In nearly four decades of practicing psychotherapy, I have met thousands of people who have come seeing help for a variety of reasons. The need to either get some help dealing with some obstacle that has come up in their lives or the desire to achieve some change in themselves are the most usual motives I have encountered.
In either case, there seems to be a prevalent expectation that the work of therapy involves developing deeper understanding, insight if you will, and that this insight will cause the desired change or help to happen.
This is simply not true. Insight is not the same thing as change. More accurately, perhaps, a better or deeper understanding does not change anyone or anything. It is, rather, a necessary step in the process of achieving change.
A song by Hal David and Burt Bacharach called “Wishin’ and Hopin'” that was recorded and popularized by Dusty Springfield in 1964 says this musically. It isn’t wishing, hoping, thinking or praying that brings change – It is action.
Clients are often both surprised and disappointed when they have that very special “Ah hah!” experience – That sometimes overwhelming experience of realizing something they did not realize before. It can feel like an epiphany. The disappointment that tends to follow quickly afterward is that this new insight did not change anything about their lives.
This is the point at which the real work of psychotherapy begins. That new understanding needs be transformed into behavioral change by the client. Helping the client do this successfully is at the heart of what a therapist does.
In the early days of psychoanalysis, it was believed by many practitioners that insight, in and of itself, was cathartic and change making. Over more than a century of trial and error and of specific clinical investigation, this has been found to not be completely the case. Catharsis (the process of resolving and settling feelings) has been shown to help people feel better, but rarely brings automatic change to their behavior or to their lives.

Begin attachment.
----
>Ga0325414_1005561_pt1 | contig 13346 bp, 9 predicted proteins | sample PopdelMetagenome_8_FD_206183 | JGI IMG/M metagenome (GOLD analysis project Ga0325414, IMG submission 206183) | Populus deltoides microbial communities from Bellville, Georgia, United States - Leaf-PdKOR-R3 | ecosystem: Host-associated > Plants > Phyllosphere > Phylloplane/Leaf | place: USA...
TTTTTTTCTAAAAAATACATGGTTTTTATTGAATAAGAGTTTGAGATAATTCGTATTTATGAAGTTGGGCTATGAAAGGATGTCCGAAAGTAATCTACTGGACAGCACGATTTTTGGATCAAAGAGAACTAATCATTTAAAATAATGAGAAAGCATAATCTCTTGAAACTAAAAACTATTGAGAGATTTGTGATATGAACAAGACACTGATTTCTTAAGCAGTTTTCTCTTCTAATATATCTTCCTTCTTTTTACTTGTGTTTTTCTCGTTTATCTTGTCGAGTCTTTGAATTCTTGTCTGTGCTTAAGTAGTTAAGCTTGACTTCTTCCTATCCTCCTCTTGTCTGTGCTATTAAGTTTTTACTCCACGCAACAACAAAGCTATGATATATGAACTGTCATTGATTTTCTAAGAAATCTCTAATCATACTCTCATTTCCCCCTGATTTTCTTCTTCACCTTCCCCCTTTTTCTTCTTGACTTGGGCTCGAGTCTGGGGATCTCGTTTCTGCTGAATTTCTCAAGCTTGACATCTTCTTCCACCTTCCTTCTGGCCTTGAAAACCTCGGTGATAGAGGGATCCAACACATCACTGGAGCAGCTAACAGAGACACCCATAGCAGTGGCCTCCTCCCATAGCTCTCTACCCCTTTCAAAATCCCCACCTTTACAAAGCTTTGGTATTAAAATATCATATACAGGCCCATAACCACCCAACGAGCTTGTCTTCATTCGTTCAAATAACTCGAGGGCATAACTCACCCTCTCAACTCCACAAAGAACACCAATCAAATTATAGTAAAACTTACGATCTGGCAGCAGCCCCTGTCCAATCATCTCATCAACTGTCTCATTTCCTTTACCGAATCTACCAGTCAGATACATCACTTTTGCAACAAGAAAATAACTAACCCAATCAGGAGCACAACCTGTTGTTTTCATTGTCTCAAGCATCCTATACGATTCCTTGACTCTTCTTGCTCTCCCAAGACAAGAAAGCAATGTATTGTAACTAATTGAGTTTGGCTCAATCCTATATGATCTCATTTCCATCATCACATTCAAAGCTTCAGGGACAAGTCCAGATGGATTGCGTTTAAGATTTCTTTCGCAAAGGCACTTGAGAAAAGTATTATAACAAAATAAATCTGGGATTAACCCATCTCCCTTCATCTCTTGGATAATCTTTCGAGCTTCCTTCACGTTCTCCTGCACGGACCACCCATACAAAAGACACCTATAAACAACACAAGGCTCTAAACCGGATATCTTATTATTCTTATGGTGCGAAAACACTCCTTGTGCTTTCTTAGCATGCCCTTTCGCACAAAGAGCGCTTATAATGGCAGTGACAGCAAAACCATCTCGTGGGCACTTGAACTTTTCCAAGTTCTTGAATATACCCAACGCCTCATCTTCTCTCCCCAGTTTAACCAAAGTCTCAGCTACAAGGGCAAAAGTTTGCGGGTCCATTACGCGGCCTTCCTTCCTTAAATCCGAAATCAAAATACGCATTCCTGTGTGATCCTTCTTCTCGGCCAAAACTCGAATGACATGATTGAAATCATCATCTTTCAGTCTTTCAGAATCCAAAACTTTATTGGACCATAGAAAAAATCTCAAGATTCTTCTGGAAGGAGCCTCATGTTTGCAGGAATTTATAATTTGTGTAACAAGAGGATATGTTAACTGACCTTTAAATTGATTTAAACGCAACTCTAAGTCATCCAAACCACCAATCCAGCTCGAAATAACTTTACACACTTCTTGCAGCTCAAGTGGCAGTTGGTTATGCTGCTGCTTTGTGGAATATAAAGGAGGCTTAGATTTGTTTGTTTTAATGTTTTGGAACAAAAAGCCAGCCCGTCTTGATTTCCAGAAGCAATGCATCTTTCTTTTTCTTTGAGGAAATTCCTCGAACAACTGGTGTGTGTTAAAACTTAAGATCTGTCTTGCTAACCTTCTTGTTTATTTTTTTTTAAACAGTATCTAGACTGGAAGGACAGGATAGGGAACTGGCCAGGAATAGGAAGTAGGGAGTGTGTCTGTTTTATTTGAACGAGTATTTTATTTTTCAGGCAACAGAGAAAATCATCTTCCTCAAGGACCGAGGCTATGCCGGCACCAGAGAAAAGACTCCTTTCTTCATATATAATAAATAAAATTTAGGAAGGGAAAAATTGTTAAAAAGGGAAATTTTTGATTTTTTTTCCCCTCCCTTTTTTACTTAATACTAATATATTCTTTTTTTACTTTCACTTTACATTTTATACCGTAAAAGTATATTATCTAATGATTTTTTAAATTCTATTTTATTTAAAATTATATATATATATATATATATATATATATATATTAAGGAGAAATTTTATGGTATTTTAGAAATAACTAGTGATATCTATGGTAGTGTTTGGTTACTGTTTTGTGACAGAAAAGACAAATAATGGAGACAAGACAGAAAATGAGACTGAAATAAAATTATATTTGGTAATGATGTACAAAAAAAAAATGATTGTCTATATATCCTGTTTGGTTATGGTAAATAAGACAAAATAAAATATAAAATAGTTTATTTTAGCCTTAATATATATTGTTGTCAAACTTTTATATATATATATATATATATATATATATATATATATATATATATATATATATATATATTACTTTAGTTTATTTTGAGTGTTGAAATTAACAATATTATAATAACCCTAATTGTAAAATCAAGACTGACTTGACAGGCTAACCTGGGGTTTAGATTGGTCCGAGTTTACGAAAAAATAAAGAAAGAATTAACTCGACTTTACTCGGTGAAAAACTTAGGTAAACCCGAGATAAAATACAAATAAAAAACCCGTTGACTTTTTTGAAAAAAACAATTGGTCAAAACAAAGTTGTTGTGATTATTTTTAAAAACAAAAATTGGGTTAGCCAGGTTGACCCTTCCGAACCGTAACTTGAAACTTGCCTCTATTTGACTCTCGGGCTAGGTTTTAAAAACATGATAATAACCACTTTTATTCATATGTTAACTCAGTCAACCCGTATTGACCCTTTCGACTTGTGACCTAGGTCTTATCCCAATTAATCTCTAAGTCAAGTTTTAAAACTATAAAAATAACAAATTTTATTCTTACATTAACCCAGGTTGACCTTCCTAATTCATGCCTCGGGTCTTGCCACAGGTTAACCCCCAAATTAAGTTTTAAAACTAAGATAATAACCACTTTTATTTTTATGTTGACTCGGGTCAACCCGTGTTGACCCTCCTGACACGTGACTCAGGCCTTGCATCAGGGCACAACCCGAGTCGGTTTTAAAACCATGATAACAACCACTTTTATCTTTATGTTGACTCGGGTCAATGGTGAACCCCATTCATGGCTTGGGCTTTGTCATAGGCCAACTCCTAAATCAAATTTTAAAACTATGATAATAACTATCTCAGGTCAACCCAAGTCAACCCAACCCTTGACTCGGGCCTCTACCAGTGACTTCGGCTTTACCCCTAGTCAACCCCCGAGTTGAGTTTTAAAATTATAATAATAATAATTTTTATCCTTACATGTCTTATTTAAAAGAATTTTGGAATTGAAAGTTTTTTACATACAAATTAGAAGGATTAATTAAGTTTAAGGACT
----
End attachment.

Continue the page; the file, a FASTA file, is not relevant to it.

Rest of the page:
Insight that is not used to guide behavioral experimentation or change is tantamount to pure intellectualism and has little to do with the quest for healing or change that has driven a person to make a first appointment.
The requisite understandings and insights may well occur in the office of the therapist but the change must happen in the larger part of the client’s life outside the therapy session. Once this is understood, the working (or ‘middle’) phase of therapy can get under way.
In no instance I have encountered is enhanced insight tantamount to necessary changes. Changes require changed actions to be fully actualized and integrated.
Understanding things better is a largely academic and inquisitive activity that may well help a person lay out a plan for themselves. But, in and of itself, it won’t and can’t change much. What is talked about, realized and learned in the therapy must be brought out into the real world by the client with a commitment to an effort to apply it.
The bottom line is, if a person wants something to be different, they must choose to do something differently. With or without profound insights, this is the real work of therapy and is rarely easily accomplished – But is always possible.